Like 2011 before it, 2012 is shaping up to be another year of economic volatility, political instability and environmental challenges for Australia. It is easy to be distracted by short-term issues but against this backdrop, climate change mega-trends are continuing.
Evidence of climate change driven by our economic dependence on polluting technologies continues to grow. Scientists are attempting to more clearly identify the natural boundaries that humanity needs to respect in order to avoid the risk of tragic and expensive environmental change at both continental and global levels. Initial indications are that many of these boundaries appear to have already been crossed and others are increasingly under threat.
Leading policymakers, businesses and economists accept that economic development to date has come at the expense of natural capital and the critical economic and life support services our ecosystems and climate provide. They are now actively pursuing smarter, cleaner and healthier models of economic development.
It is no coincidence that immediately following the global financial crisis, around 16 per cent of total economic stimulus packages around the world were allocated to climate change measures, representing upwards of $US520 billion – towards clean energy development and low-carbon growth.
Despite the uncertain economic conditions, 2011 saw another record year for clean energy investment, with investment topping $US260 billion. Investment in clean energy generation is now competing with global investment in fossil fuels, rising to 42 per cent of total energy investment in 2010.
Over 100 nations now have policies supporting the development of renewable energy. Carbon taxes and direct prices are already legislated in countries covering around 567 million people and a further 900 million will be covered when schemes commence in China and South Korea in 2015. While the European Union (EU) carbon market deals with oversupply issues and broader economic woes, Australia’s starting carbon price of $A23 is by no means the world’s highest price.
For all the relative strength of the Australian economy, we are not immune to global trends. We are reminded of this every day by news reports about the impact of the mining boom and global economic conditions on our exchange rates and our economy.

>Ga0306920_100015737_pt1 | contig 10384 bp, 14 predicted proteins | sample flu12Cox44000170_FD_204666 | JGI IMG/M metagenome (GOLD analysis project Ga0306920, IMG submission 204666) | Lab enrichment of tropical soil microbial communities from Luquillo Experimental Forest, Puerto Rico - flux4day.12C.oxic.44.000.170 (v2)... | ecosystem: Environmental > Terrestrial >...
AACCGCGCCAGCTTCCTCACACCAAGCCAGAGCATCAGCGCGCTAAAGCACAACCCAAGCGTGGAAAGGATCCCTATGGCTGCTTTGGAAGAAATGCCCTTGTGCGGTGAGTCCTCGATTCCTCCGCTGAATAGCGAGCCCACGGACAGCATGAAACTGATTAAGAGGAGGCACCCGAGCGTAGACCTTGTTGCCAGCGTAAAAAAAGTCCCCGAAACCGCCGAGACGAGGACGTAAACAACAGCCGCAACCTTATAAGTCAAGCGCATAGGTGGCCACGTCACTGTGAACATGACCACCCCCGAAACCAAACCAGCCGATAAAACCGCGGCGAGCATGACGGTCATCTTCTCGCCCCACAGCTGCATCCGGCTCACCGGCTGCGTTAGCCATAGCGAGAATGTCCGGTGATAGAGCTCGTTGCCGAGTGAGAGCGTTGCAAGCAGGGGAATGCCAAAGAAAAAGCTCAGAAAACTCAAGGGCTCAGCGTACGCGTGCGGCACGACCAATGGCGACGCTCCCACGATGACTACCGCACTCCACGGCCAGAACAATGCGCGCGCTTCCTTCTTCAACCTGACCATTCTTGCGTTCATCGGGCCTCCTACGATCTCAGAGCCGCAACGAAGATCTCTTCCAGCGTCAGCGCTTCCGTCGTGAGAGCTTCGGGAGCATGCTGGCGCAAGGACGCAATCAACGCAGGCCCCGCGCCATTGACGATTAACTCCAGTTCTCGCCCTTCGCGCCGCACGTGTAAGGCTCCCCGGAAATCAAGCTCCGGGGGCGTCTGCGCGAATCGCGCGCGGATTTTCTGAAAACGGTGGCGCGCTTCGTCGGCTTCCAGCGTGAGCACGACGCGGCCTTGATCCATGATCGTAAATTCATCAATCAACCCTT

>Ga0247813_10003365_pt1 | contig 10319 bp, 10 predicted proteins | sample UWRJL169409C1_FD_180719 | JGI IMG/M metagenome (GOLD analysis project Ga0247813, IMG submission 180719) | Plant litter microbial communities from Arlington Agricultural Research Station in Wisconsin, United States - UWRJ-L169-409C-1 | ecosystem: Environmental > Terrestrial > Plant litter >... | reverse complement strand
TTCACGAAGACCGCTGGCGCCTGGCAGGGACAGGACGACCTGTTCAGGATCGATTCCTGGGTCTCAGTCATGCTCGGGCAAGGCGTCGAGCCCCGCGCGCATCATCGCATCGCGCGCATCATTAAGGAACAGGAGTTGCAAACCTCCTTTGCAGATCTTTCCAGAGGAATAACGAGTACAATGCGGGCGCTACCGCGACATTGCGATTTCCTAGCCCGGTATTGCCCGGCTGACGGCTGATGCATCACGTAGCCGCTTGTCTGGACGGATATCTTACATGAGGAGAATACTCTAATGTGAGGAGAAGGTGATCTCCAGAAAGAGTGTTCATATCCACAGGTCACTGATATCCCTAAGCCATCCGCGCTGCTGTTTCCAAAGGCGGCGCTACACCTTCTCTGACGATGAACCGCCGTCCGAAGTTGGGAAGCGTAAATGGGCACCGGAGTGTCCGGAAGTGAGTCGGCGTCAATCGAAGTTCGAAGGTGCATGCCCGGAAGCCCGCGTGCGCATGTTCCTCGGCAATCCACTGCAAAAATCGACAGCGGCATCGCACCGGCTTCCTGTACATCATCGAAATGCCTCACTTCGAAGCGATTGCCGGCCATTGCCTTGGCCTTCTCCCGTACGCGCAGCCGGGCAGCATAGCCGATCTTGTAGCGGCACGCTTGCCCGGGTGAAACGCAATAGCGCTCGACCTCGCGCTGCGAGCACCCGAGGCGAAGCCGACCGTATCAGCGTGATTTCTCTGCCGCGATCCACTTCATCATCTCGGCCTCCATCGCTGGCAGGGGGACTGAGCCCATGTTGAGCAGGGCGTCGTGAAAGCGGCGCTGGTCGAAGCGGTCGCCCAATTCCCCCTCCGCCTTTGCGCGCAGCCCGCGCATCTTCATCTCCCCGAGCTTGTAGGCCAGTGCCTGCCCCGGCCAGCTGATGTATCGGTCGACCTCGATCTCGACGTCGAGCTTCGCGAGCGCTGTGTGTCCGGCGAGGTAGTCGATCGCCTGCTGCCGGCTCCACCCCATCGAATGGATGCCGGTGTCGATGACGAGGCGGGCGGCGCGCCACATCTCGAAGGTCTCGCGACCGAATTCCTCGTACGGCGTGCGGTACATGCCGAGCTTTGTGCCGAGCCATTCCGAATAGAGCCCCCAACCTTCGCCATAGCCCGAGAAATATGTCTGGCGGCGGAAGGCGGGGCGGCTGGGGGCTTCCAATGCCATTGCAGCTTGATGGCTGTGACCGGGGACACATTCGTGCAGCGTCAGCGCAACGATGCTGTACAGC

Australia is faced with a dual challenge: how, on the one hand, we can ensure our economy is flexible enough to deal with those global trends that may negatively impact us, but on the other hand, how we ensure we are positioned to capitalise on the opportunities the 21st century global economy presents.
Unfortunately, theGlobal Climate Leadership Review 2012 highlights just how ill-prepared Australia is to meet many of these economic challenges. What we have seen as the economic blessings of the past, such as cheap, heavy polluting energy, will shortly become the economic curses of the future.
In 2009, The Climate Institute commissioned London-based economics firm Vivid Economics to measure the low-carbon competitiveness of the G20 countries. This year, The Climate Institute in partnership with GE commissioned an update of the Low-Carbon Competitiveness Index, using the most recent data available and also back-casting to incorporate data from 1995 to examine how those rankings have changed over time.
It provides a snapshot of each country’s current level of readiness for a low-carbon world, assessing the structure of each economy, the extent of early preparation, and broader indicators of future prosperity such as natural and human capital. It is important to note that the index does not incorporate the recent Clean Energy Future initiatives into its analysis as these measures have largely not yet come into force.
The key findings from the index include:
-- France, Japan, the United Kingdom, South Korea and Germany are currently best prepared to be competitive in the low-carbon economy.